Most heritable traits, including disease susceptibility, are affected by interactions between multiple genes. However, we understand little about how genes interact because very few possible genetic interactions have been explored experimentally. We have used RNA interference in Caenorhabditis elegans to systematically test approximately 65,000 pairs of genes for their ability to interact genetically. We identify approximately 350 genetic interactions between genes functioning in signaling pathways that are mutated in human diseases, including components of the EGF/Ras, Notch and Wnt pathways. Most notably, we identify a class of highly connected 'hub' genes: inactivation of these genes can enhance the phenotypic consequences of mutation of many different genes. These hub genes all encode chromatin regulators, and their activity as genetic hubs seems to be conserved across animals. We propose that these genes function as general buffers of genetic variation and that these hub genes may act as modifier genes in multiple, mechanistically unrelated genetic diseases in humans.

Journal article

Lehner B, Tischler J, Fraser AG, 2006, RNAi screens in Caenorhabditis elegans in a 96-well liquid format and their application to the systematic identification of genetic interactions., Nat Protoc, Vol: 1, Pages: 1617-1620

We describe a protocol for performing RNA interference (RNAi) screens in Caenorhabditis elegans in liquid culture in 96-well plates. The procedure allows a single researcher to set-up and score RNAi experiments at approximately 2,000 genes per day. By comparing RNAi phenotypes between wild-type worms and worms carrying a defined genetic mutation, we have used this protocol to identify synthetic lethal interactions between genes systematically. We also describe how the protocol can be adapted to target two genes simultaneously by combinatorial RNAi.

Journal article

Tischler J, Lehner B, Chen N, Fraser AGet al., 2006, Combinatorial RNA interference in Caenorhabditis elegans reveals that redundancy between gene duplicates can be maintained for more than 80 million years of evolution., Genome Biol, Vol: 7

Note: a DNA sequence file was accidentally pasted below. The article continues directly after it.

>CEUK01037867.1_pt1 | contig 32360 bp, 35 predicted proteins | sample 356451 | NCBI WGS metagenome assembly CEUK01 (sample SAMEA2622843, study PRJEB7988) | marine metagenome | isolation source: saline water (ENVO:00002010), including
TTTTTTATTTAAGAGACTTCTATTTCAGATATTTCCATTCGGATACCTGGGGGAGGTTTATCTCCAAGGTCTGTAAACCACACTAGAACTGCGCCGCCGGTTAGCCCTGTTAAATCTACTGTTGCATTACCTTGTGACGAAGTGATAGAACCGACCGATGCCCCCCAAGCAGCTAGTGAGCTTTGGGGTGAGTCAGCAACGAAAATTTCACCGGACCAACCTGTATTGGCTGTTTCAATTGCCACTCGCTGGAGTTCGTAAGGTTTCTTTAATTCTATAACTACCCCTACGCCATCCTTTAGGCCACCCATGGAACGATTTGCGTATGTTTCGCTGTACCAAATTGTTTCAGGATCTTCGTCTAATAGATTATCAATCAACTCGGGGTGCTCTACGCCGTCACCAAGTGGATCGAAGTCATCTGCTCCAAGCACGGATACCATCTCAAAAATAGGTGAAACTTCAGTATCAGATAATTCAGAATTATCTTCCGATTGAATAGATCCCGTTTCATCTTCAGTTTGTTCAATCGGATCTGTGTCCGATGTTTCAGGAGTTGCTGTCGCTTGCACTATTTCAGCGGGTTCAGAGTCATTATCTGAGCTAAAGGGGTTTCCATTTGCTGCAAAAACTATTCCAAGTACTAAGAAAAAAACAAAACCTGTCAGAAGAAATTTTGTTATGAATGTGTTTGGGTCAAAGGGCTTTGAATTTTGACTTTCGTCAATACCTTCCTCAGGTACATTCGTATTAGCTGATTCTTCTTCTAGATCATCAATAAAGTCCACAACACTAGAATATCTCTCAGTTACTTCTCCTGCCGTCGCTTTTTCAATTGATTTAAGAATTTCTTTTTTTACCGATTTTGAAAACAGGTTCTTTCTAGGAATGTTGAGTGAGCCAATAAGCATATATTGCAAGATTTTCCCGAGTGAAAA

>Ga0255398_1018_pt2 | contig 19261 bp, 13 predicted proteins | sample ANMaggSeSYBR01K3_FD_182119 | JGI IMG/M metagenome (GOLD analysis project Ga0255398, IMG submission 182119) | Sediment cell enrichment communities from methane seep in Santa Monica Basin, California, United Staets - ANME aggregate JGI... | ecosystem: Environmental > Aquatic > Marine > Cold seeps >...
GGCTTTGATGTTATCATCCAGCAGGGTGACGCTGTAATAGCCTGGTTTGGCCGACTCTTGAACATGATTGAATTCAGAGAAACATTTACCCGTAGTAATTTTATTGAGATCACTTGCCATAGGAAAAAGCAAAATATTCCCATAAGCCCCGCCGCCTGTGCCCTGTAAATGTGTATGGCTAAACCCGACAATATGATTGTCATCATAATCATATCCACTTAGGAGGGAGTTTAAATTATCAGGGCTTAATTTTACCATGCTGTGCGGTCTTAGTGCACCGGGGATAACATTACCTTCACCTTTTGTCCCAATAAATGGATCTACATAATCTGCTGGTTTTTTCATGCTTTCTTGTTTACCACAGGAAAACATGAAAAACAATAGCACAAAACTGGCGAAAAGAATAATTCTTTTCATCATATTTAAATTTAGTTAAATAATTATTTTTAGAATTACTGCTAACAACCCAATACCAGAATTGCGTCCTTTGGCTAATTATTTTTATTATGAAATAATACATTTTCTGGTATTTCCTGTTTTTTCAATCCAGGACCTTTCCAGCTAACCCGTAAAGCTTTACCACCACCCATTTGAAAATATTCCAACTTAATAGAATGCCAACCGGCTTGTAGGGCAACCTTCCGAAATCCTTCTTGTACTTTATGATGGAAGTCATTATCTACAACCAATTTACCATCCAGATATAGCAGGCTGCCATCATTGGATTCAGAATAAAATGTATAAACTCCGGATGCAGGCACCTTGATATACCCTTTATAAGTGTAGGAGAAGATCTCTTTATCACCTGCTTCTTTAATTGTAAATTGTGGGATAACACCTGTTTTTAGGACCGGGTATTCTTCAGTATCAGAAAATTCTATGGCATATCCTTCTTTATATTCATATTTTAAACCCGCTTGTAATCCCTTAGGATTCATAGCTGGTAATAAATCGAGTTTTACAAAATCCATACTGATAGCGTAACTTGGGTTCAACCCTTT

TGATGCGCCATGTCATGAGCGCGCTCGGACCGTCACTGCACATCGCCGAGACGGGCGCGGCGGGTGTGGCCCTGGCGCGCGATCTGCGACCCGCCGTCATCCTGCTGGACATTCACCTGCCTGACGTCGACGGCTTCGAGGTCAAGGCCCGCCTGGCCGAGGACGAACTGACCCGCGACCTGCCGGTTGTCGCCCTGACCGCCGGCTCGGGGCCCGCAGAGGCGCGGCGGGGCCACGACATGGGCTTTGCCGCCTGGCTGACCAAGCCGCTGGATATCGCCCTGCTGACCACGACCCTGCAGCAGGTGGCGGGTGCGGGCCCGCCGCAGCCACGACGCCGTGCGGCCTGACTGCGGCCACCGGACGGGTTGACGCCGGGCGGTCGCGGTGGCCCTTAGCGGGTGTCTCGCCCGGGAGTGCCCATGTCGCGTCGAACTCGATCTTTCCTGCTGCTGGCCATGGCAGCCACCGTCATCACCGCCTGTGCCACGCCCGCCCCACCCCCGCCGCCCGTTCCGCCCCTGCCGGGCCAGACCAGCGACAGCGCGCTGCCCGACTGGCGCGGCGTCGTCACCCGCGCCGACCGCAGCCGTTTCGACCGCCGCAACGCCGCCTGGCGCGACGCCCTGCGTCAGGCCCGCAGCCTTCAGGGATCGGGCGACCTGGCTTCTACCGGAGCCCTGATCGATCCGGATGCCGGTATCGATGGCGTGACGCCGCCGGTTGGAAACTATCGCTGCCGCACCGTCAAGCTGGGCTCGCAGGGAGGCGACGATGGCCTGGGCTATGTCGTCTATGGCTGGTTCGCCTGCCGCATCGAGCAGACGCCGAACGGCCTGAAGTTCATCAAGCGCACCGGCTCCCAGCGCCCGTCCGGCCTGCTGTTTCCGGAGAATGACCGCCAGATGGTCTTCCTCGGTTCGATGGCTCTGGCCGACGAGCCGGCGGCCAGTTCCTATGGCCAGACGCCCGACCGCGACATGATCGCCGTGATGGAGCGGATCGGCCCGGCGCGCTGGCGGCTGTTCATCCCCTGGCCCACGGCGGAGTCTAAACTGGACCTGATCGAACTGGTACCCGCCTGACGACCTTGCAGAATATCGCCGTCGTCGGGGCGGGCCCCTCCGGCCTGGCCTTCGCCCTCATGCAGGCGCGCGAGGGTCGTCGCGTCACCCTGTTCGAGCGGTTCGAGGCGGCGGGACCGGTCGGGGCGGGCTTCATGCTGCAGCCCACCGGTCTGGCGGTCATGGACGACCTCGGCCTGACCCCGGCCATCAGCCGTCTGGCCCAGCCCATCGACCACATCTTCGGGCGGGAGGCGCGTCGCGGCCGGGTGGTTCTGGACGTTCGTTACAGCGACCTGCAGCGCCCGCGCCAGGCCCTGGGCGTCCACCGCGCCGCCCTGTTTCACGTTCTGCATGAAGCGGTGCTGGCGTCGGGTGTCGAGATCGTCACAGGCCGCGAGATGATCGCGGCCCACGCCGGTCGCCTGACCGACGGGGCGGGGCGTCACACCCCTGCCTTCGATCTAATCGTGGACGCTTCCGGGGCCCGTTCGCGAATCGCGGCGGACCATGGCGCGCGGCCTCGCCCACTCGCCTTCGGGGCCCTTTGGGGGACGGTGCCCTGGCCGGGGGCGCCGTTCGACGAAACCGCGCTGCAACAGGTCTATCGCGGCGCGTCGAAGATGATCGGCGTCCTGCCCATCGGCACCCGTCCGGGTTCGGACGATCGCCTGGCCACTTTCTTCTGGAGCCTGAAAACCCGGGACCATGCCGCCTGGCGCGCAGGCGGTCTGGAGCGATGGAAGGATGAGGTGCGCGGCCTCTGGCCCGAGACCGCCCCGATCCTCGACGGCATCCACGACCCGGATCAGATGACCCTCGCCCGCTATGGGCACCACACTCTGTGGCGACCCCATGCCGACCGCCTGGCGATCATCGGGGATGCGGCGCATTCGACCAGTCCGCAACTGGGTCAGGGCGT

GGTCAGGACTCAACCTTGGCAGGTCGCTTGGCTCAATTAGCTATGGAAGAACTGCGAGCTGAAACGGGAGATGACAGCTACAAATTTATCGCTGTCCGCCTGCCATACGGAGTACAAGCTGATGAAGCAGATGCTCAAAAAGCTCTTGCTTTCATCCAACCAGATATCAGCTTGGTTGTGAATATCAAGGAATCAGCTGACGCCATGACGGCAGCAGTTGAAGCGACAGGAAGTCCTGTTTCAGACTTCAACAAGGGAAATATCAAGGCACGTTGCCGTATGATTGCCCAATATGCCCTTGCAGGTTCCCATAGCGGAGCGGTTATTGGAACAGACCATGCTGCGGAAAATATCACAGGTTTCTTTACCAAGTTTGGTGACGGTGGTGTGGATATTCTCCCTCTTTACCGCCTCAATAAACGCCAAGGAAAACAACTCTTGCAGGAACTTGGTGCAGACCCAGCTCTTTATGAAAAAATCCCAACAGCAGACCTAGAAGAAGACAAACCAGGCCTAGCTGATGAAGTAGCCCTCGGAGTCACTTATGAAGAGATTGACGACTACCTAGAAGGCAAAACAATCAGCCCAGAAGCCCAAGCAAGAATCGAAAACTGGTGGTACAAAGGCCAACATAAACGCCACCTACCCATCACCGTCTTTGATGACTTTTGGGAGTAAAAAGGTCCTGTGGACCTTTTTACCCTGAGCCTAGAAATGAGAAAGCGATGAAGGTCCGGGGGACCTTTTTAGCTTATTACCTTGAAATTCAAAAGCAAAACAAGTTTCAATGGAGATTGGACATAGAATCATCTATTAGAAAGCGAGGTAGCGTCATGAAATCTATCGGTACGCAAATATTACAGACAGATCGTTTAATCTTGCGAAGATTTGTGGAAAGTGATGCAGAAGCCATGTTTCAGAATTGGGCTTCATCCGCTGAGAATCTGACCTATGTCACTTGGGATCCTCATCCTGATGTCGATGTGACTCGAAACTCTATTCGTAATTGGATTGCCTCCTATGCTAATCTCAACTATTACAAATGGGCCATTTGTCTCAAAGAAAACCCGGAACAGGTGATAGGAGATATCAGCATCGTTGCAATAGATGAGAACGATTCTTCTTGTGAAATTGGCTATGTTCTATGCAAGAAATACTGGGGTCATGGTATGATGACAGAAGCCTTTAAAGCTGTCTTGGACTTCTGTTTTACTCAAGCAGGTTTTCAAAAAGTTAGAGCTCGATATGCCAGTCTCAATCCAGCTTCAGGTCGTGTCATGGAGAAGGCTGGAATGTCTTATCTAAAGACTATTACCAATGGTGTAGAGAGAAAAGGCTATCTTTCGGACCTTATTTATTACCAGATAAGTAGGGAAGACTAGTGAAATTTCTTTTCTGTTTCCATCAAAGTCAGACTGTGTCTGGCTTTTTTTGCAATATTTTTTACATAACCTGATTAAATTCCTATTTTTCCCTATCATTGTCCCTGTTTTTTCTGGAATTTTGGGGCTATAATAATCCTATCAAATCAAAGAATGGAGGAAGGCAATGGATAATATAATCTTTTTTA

BACKGROUND: Systematic analyses of loss-of-function phenotypes have been carried out for most genes in Saccharomyces cerevisiae, Caenorhabditis elegans, and Drosophila melanogaster. Although such studies vastly expand our knowledge of single gene function, they do not address redundancy in genetic networks. Developing tools for the systematic mapping of genetic interactions is thus a key step in exploring the relationship between genotype and phenotype. RESULTS: We established conditions for RNA interference (RNAi) in C. elegans to target multiple genes simultaneously in a high-throughput setting. Using this approach, we can detect the great majority of previously known synthetic genetic interactions. We used this assay to examine the redundancy of duplicated genes in the genome of C. elegans that correspond to single orthologs in S. cerevisiae or D. melanogaster and identified 16 pairs of duplicated genes that have redundant functions. Remarkably, 14 of these redundant gene pairs were duplicated before the divergence of C. elegans and C. briggsae 80-110 million years ago, suggesting that there has been selective pressure to maintain the overlap in function between some gene duplicates. CONCLUSION: We established a high throughput method for examining genetic interactions using combinatorial RNAi in C. elegans. Using this technique, we demonstrated that many duplicated genes can retain redundant functions for more than 80 million years of evolution. This provides strong support for evolutionary models that predict that genetic redundancy between duplicated genes can be actively maintained by natural selection and is not just a transient side effect of recent gene duplication events.

Journal article

This data is extracted from the Web of Science and reproduced under a licence from Thomson Reuters. You may not copy or re-distribute this data in whole or in part without the written consent of the Science business of Thomson Reuters.

Request URL: http://wlsprd.imperial.ac.uk:80/respub/WEB-INF/jsp/search-html.jsp Request URI: /respub/WEB-INF/jsp/search-html.jsp Query String: respub-action=search.html&id=00797221&limit=30&person=true